So how I deal with that is by stopping. When I feel that awful primary emotion, that driving force within me that instigates productivity but also produces such a terrible inner critic hell bent on fixing everything and everyone, take over my thoughts and actions (including myself — and it’s when I can’t fix myself that I tend to focus on everything and everyone else and boy, isn’t THAT fun for the world), I, and usually after I’ve done some damage somewhere, just sit down and shut up. I have to find some sort of silence and stillness so that I can find out what’s really going on. I remind myself that at least I have the self-awareness, at well past what is probably the midpoint of my life, to do that. It’s not much, but it’s something.
Anger is a great motivator. It is also the best isolator. I have to remember to check to make sure that my sitting down and shutting up isn’t just sulking. For it to mean something, it has to have air around it. For my taking myself in hand to work at all, it has to be with a whole lot of self-love and acceptance.
Today, I have to love myself through my anger and confusion and frustration, through the feeling that I don’t know what I’m doing or should do with my life beyond the absolute have-tos, through my fear of not being able to write my next book the way I want it to read — with wholehearted compassion and as little ego as possible, through my struggles with forgiveness and inability to get out of my own head. And I have to do it slowly, patiently, and fully, without a list of rules. Oof. That’s the hardest kind of work for me.
Type 1, when healthy, integrates to Type 7, and begins to appreciate the world even though it is imperfect and can even admit her own imperfections and relax about them and have FUN with it all. Here I am, admitting my imperfections. Here I am, calling myself out again, but trying my best to allow myself to be myself, whatever that self is today. If I am angry, I need a safe space in which to let that out. If I am sad (and, of course, the primary emotion from which anger comes is sadness, but when you are not allowed to be sad you become angry – wow this is an ouroboros isn’t it?), I need to allow myself to feel that, to sit with that, to admit that and not tell myself I “shouldn’t” be anything but grateful during every minute for every single thing.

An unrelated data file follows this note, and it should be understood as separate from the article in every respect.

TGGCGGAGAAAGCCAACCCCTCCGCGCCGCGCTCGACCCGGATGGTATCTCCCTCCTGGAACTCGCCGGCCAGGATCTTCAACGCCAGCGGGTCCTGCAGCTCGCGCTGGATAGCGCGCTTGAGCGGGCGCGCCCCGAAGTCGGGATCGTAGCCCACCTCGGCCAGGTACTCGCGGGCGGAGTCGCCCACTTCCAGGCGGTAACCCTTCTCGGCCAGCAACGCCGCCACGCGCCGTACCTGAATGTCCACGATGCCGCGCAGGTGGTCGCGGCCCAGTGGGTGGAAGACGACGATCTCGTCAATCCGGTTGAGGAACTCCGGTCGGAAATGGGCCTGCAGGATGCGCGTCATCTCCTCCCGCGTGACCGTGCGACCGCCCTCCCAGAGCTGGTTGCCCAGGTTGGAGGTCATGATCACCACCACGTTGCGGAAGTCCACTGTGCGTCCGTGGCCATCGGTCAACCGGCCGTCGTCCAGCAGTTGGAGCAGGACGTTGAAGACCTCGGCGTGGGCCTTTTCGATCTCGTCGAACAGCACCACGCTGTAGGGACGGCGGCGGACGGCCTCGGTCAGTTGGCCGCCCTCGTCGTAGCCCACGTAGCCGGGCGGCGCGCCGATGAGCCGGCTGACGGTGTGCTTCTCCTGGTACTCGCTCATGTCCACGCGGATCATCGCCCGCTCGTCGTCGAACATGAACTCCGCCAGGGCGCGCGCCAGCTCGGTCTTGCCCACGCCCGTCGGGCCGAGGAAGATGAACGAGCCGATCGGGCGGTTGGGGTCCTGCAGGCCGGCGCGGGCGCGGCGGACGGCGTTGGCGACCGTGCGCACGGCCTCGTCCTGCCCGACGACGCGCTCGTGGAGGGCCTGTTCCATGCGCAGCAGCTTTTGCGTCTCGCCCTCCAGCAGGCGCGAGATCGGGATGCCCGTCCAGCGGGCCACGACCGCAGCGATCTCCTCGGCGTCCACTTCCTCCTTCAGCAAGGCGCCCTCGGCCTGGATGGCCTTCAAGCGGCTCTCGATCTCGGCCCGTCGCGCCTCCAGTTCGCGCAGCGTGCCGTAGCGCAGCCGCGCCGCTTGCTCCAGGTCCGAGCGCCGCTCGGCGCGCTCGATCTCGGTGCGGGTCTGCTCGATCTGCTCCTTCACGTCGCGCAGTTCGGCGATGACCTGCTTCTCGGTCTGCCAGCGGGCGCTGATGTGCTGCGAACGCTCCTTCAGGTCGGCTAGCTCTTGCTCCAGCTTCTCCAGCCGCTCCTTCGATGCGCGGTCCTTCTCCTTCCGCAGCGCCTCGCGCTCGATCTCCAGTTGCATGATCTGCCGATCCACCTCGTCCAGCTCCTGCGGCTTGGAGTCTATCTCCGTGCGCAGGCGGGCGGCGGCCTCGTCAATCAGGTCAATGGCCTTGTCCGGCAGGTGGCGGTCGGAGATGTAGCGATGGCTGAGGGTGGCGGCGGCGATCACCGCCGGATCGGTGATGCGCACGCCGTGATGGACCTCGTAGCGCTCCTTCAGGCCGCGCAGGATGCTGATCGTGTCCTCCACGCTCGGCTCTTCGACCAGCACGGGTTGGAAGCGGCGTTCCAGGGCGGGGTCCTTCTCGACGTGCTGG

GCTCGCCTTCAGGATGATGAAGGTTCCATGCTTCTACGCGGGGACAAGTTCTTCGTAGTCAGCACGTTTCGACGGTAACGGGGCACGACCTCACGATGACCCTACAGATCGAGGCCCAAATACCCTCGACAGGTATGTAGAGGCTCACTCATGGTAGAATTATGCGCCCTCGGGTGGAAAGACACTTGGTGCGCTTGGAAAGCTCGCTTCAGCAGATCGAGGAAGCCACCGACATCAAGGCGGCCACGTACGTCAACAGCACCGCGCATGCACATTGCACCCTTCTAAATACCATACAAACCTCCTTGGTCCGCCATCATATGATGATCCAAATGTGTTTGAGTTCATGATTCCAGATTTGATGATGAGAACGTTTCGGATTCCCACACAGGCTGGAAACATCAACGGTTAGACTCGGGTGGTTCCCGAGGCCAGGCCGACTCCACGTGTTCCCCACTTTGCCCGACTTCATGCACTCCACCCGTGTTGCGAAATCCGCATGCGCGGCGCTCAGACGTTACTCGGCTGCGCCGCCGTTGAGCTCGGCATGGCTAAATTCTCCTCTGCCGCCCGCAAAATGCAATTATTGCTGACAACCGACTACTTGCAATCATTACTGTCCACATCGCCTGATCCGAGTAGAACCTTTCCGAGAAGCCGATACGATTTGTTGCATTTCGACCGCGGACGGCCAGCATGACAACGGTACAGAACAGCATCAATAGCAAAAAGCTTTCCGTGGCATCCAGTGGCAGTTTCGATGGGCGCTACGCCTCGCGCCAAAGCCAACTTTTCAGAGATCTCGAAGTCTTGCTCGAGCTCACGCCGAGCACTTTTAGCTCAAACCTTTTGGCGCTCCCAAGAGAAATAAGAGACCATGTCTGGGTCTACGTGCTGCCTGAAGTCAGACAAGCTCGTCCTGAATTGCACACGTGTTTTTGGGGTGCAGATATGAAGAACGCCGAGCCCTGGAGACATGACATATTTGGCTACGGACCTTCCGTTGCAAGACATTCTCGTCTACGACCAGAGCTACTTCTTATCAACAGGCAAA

The point, I think for me, is to learn to do both of those things. To learn to allow my emotions and deal with them all on one hand and also hold gratitude and acceptance in the other. That’s balance. That’s integration.
I cannot, today, BE tired of pushing the rock up the hill. But I do have to allow myself to SAY that I am, even if it’s only here, even if it’s only to myself, and to y’all. And then I can keep pushing. I realize that my peace and calm fell away because I need to pay deeper attention to something that I haven’t expressed. That’s frustrating. I wanted peace and calm to stay. But I know they’ll show up again and that no state is permanent, not even from one minute to the next, and that the integration I long for comes and goes too.
Happy Wednesday, Y’all.
PS — Question of the week, From Randy B.:
I am a fan and just bought Crows and Blood, can’t wait to hear them. I wrote a few weeks ago to inquire about the name of the male singer who sings with Allison on No Next Time. I haven’t received a reply from anyone and thought I would ask again. He has a great voice and I would like to buy a CD by him.
Answer: My dear friend Lonesome Bob.
The last thing is, we’ll be creating an email signup for those of you who want to receive this blog in your inbox. Stay tuned.